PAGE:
The impact, equivalent to more than 1,000 tons of TNT exploding, would have created one of the world’s biggest-ever landslides.
The clay tablet, called the Planisphere, was discovered by the Victorian archaeologist Henry Layard in the remains of the library of the Royal Palace at Nineveh.
The duo used computers to recreate the night sky thousands of years ago and pinpointed the sighting described on the tablet – a 700BC copy of notes of the night sky as seen by a Sumerian astrologer in one of the world’s earliest-known civilisations – to shortly before dawn on June 29 in the year 3,123 BC.
Half the tablet records planet positions and clouds, while the other half describes the movement of an object looking like a ‘stone bowl’ travelling quickly across the sky, they said.
It is especially knotty in Jerusalem because so many places in that ancient city are off-limits to archaeologists that could shed light on Old and New Testament texts. Still, great and significant finds are being made that strengthen the belief of the faithful in the Bible’s truths.
Nonetheless, when the archaeological, geographical and epigraphic evidence is reviewed in detail, it is clear that the infamous cities of Sodom and Gomorrah have now been found. What is more, this evidence demonstrates that the Bible provides an accurate eyewitness account of events that occurred southeast of the Dead Sea over 4,000 years ago.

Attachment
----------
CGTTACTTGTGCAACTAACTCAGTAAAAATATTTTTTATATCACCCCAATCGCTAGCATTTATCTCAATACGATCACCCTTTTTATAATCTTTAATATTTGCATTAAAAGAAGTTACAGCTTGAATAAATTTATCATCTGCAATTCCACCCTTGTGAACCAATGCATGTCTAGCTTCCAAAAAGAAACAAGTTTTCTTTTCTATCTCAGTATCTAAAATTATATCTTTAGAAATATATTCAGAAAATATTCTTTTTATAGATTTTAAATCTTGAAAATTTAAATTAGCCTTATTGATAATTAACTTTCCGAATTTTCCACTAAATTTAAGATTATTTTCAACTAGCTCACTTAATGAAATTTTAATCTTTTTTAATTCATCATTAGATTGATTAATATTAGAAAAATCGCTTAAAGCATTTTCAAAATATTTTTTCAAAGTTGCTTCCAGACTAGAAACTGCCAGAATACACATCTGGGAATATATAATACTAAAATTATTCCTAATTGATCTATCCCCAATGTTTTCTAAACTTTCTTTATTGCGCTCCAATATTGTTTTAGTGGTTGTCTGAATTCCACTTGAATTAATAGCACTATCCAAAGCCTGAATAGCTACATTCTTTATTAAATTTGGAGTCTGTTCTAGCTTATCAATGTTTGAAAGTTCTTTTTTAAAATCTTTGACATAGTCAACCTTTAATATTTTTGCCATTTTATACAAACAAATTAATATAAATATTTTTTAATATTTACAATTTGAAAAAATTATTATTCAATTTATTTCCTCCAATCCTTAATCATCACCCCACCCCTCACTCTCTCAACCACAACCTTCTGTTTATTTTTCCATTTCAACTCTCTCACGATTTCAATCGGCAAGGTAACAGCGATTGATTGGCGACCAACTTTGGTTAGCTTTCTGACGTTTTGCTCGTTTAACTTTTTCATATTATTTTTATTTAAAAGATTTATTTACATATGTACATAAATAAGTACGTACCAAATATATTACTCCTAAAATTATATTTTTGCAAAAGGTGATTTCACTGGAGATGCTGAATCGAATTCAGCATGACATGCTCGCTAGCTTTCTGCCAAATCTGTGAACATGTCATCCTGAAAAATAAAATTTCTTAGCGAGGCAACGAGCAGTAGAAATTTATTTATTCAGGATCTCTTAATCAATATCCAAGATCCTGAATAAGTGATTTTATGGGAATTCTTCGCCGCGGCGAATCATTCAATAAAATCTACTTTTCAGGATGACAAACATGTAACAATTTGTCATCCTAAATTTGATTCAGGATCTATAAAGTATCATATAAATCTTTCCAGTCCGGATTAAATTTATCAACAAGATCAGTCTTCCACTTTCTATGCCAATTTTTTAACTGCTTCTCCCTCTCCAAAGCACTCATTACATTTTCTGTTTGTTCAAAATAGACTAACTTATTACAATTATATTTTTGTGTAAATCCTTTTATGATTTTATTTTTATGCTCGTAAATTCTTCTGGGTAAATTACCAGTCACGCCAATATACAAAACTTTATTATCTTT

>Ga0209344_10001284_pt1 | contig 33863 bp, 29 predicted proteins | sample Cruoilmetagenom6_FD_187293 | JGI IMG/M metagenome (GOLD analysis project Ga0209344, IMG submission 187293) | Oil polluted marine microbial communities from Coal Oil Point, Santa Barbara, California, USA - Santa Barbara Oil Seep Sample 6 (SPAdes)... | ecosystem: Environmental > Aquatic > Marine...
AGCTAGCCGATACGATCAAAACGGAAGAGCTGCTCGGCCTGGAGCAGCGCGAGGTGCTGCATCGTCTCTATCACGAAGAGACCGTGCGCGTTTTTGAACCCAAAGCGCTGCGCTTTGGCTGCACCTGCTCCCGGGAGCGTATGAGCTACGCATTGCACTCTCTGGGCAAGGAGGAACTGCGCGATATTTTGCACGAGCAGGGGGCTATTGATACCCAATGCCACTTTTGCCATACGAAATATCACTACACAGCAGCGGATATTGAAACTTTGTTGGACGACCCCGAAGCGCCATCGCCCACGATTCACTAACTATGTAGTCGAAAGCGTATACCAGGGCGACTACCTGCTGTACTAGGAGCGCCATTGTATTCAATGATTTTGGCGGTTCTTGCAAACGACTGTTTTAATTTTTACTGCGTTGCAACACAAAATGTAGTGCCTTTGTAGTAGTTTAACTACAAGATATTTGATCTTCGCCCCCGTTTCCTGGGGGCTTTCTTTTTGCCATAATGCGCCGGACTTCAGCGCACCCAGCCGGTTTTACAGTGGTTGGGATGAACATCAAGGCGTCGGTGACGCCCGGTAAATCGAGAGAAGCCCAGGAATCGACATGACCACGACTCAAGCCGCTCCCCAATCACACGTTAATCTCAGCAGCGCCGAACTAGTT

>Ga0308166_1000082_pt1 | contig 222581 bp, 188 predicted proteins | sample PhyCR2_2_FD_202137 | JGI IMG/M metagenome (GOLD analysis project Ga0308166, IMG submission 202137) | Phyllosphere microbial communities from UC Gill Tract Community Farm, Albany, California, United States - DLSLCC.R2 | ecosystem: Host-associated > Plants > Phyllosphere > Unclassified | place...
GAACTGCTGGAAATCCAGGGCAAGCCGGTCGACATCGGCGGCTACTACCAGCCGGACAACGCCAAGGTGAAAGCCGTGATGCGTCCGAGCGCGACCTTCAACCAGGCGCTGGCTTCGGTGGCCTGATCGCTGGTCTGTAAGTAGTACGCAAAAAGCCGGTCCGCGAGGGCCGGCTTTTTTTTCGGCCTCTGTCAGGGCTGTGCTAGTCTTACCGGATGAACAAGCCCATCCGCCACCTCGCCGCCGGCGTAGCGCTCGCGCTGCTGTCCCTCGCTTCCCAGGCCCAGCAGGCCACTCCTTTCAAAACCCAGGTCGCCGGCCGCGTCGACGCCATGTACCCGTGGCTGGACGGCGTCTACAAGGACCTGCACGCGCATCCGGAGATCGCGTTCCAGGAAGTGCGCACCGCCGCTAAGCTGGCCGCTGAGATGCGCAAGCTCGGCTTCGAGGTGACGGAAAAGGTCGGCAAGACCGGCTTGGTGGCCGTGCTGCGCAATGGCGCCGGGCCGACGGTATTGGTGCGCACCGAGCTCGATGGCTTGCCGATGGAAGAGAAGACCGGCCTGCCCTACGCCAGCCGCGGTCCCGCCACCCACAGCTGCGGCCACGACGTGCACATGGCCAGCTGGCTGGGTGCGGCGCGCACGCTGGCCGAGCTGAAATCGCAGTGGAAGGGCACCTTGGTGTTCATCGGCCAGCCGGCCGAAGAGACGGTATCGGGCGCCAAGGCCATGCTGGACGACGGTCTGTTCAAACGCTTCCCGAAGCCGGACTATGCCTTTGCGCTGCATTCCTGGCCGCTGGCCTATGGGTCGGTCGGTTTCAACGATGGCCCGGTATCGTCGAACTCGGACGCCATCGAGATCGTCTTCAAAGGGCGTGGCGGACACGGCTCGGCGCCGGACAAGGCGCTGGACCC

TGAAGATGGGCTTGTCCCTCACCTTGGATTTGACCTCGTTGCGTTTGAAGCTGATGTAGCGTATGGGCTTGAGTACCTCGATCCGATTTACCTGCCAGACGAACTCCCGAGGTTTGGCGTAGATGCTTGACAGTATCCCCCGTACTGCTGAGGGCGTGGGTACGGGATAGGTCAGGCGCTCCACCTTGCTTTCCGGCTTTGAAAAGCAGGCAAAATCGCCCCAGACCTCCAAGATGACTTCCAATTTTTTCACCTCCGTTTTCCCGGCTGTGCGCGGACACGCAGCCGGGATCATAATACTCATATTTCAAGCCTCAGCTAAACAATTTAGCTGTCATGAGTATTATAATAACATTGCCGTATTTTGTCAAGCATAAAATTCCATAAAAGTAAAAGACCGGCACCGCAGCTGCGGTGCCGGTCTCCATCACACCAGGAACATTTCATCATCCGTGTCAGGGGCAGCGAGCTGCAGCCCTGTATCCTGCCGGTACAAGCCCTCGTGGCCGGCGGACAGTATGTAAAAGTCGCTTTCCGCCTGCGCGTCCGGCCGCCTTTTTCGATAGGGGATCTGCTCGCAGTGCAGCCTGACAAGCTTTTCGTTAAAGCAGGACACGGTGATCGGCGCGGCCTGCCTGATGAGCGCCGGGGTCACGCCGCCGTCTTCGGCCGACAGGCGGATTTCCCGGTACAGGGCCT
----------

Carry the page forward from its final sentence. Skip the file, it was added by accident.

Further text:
Not that we need these physical evidences to back up biblical accounts, because we believe GOD by our Faith and his WORD, but Isn’t it awesome when finds just continue to prove the bible true?
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Unearthing God’s Word in the form of living artifacts should be viewed as prophetic, as it proves that God’s Word endures forever, just as he said!
And this gospel of the kingdom shall be preached in all the world for a witness unto all nations; and then shall the end come” – Matthew 24:14 (KJV).
Heaven and earth shall pass away, but my words shall not pass away. Matthew 24:35 (KJV).
The grass withereth, the flower fadeth: but the word of our God shall stand for ever. – Isaiah 40:8 (KJV).
So shall my word be that goeth forth out of my mouth: it shall not return unto me void, but it shall accomplish that which I please, and it shall prosper in the thing whereto I sent it. – Isaiah 55:11 (KJV).
“…many shall run to and fro, and knowledge shall be increased” – Daniel 12:4 (KJV).
For thy servants take pleasure in her stones, and favour the dust thereof – Psalm 102:14 (KJV).